Firearms exist for a variety of needs and use cases. Hunting? Target shooting? Long-range steel slaying? Home defense? Concealed carry? I can think of a gun(s) in my collection for each of those roles. And more. Gun companies are more than happy to keep cranking out the firearms to fill niche roles. But while some are runaway hits, there’s always the other side of the karmic coin…the abject, utter failures.

Thanks to our uber useful, handy-dandy gun review database it’s easy to to identify the three of the most egregious offenders in the category of “things no one should every buy.” I’m positive there are more (and the comments section will be full of them) but these are the three worst examples we have personally reviewed.

Chiappa 1873 SAA Revolver (Review)

The folks at Chiappa make some wonderful guns. The 1873 SAA Revolver isn’t amongst ’em. With the accuracy of a blindfolded Stevie Wonder and build quality that makes even the staunchest gun right supporter think that maybe California might have been onto something with their “Saturday Night Special” law, the 1873 chambered in .22LR and .22WMR easily makes the top bottom of our list.

You might say to yourself, “For $150 I might be able to live with a lower quality firearm.” Dan Z. contends that would be a mistake. I’ll make you a promise though: you’ll be mightily impressed with the performance of your next handgun…as soon as you realize that there’s no resale value for this hunk o’ junk and lose it in a tragic boating accident.

Calico M-900 (Review)

One of my goals is to find a firearm designed between 1970 and 1990 that doesn’t look like a cheap science fiction prop. My search continues. And one of the cheapest and crappiest of the items turned out during that aesthetically dark period is the Calico M-900.

The concept was sound: a helical magazine with greater ammo capacity than anything else around. It’s a concept that’s still in use in guns like the PP-19 Bizon design. The concept, though, wasn’t the issue — the execution, however, was.

Overpriced in today’s market, less attractive than Britney Spears during her unfortunate early 2000’s period, and with fewer features than a budget Kia, the Calico is a good idea for those who need something in their gun safe to pull out when their friends are over, preceded by the phrase, “Hey, look at this thing!” And then immediately put back in the safe having never ever tried to pull the trigger on this thing at the range.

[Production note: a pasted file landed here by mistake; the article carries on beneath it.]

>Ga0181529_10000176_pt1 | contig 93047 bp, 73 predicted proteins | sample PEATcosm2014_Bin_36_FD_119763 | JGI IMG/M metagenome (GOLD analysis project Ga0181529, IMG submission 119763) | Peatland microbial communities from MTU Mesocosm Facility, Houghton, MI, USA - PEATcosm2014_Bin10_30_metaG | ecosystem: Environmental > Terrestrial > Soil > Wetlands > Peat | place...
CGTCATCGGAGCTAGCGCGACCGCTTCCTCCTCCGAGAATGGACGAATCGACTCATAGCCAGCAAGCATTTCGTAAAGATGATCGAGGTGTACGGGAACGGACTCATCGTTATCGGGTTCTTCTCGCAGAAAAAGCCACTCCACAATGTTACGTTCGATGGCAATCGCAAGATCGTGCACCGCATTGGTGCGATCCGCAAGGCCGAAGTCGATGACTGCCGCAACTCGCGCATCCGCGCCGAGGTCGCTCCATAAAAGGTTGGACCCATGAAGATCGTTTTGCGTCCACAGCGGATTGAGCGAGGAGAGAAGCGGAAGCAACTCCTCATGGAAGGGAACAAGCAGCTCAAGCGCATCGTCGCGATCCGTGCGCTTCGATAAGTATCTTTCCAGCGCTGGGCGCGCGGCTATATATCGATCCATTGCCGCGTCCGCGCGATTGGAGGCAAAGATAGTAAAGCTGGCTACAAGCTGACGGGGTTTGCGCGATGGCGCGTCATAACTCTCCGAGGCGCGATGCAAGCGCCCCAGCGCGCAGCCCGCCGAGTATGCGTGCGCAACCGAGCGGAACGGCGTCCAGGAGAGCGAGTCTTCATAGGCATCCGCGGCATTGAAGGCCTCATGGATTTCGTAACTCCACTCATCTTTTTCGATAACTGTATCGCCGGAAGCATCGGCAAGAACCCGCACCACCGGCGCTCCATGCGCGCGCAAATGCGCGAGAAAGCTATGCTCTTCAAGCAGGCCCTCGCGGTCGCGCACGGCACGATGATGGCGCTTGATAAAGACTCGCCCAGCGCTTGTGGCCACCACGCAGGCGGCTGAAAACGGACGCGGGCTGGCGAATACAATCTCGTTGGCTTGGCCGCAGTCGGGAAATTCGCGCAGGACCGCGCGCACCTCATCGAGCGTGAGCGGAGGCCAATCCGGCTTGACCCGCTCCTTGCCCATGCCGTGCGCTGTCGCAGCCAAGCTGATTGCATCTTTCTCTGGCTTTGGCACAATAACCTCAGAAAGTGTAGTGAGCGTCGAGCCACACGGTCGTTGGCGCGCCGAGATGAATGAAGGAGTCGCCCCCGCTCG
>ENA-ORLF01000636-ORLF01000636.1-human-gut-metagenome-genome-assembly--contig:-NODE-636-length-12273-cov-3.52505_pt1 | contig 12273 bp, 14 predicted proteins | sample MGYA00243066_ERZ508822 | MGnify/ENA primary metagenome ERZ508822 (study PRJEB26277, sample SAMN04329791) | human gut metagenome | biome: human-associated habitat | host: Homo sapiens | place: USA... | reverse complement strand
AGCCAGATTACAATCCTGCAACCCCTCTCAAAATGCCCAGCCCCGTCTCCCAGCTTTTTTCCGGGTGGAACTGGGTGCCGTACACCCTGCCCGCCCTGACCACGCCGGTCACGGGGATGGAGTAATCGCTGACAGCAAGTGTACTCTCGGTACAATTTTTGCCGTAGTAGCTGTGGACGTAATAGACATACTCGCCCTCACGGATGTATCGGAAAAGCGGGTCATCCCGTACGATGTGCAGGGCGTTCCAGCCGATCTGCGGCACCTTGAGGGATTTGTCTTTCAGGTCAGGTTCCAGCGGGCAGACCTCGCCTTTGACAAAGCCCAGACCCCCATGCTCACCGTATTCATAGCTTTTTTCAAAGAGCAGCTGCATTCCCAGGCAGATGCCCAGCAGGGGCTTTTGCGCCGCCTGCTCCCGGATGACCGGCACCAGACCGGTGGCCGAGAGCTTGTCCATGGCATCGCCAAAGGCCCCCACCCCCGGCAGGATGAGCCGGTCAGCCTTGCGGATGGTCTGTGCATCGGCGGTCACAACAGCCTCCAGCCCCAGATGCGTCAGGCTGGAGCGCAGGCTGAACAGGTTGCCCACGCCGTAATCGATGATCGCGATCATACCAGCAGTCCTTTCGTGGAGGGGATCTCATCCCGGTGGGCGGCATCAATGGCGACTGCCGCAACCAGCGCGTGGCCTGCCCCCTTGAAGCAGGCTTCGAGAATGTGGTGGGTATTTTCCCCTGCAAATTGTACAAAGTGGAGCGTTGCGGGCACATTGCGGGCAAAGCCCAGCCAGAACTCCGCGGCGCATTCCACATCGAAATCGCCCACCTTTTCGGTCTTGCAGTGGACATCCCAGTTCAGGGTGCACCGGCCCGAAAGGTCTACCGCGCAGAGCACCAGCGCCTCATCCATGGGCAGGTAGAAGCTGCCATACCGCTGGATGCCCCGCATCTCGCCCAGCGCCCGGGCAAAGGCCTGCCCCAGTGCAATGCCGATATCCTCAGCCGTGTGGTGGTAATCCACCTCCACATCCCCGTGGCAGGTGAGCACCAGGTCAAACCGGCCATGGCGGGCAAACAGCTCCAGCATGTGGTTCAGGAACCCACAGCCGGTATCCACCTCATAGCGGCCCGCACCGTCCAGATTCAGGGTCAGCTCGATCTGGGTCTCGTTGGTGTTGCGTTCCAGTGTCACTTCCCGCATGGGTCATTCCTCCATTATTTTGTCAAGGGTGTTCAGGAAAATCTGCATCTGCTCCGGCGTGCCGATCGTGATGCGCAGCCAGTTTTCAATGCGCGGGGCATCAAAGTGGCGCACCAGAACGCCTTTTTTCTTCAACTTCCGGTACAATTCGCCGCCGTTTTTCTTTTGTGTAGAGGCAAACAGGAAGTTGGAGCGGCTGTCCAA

SAR 21 (Review)

Imagine putting together the best select-fire infantry rifle you could possibly conceive. Now change out every feature of that gun with the worst possible design component and ideas available. What you’re left with is the the SAR 21.

From the terrible trigger to the abysmal ergonomics, the built-in (and awful) scope to the lack of any ability to re-configure the firearm for specific missions, the SAR 21 is a leading contender for the title of worst firearm ever designed.

What’s more, being a pre-sample machine gun, this thing will cost you a minimum of $10,000. You can buy a better budget AR-15 with more features and fewer problems for under $500 these days. Even if you illegally modify that AR-15 for full-auto fire (don’t do that), the ensuing court case and imprisonment will likely cost you less cash and be less embarrassing than owning one of these monstrosities.

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61 Responses to Here Are the Three Guns You Should Never Ever Buy

  1. I would nominate the RG .45 Colt revolver, I can’t remember the model number. Abysmally made, when firing in single action it was a throw of the dice as to whether the hammer would drop prior to touching the trigger or after. Gunsmiths wouldn’t touch it- internals were too poorly constructed.

    I turned it into the police as I didn’t want to have selling or even giving it to someone else on my conscience.

  2. The GP100 was designed between 1970-1990, and doesn’t look like a cheap science fiction prop. The CZ75 and CZ82/83 don’t fit that category either.
    🙂

    • My Rough Rider was only $129 (.22lr only), and I like it pretty well for a cheap plinker. It fills the niche of single action revolver for me, and provides a companion for my Henry lever action .22 rifle.

      Of course I’d love to have a Ruger Single Six instead of the RR, but they run a little higher than $129 (and a SA .22 revolver was kind of low on my priority list, since I already had a DA .22 revolver and a .22 pistol).

    • Unfortunately, I can’t. Zinc alloy frame is not good enough for the state of Illinois. It might melt in my hand or something.

  3. What, no Remington R51? Nick, you aren’t even trying.

    Honorable mention to the Taurus Curve and the Taurus View.

      • Ditto here.
        I was rooting for the R51 back in ’14 when it flopped. I still say “damn, what a fine looking gun” whenever I see it in the case at work and dream of taking it home. After Remington shook the bugs out of the design I was thrilled and now just need a few 100’s I can play with before the wife spends them on something useless like food or bills.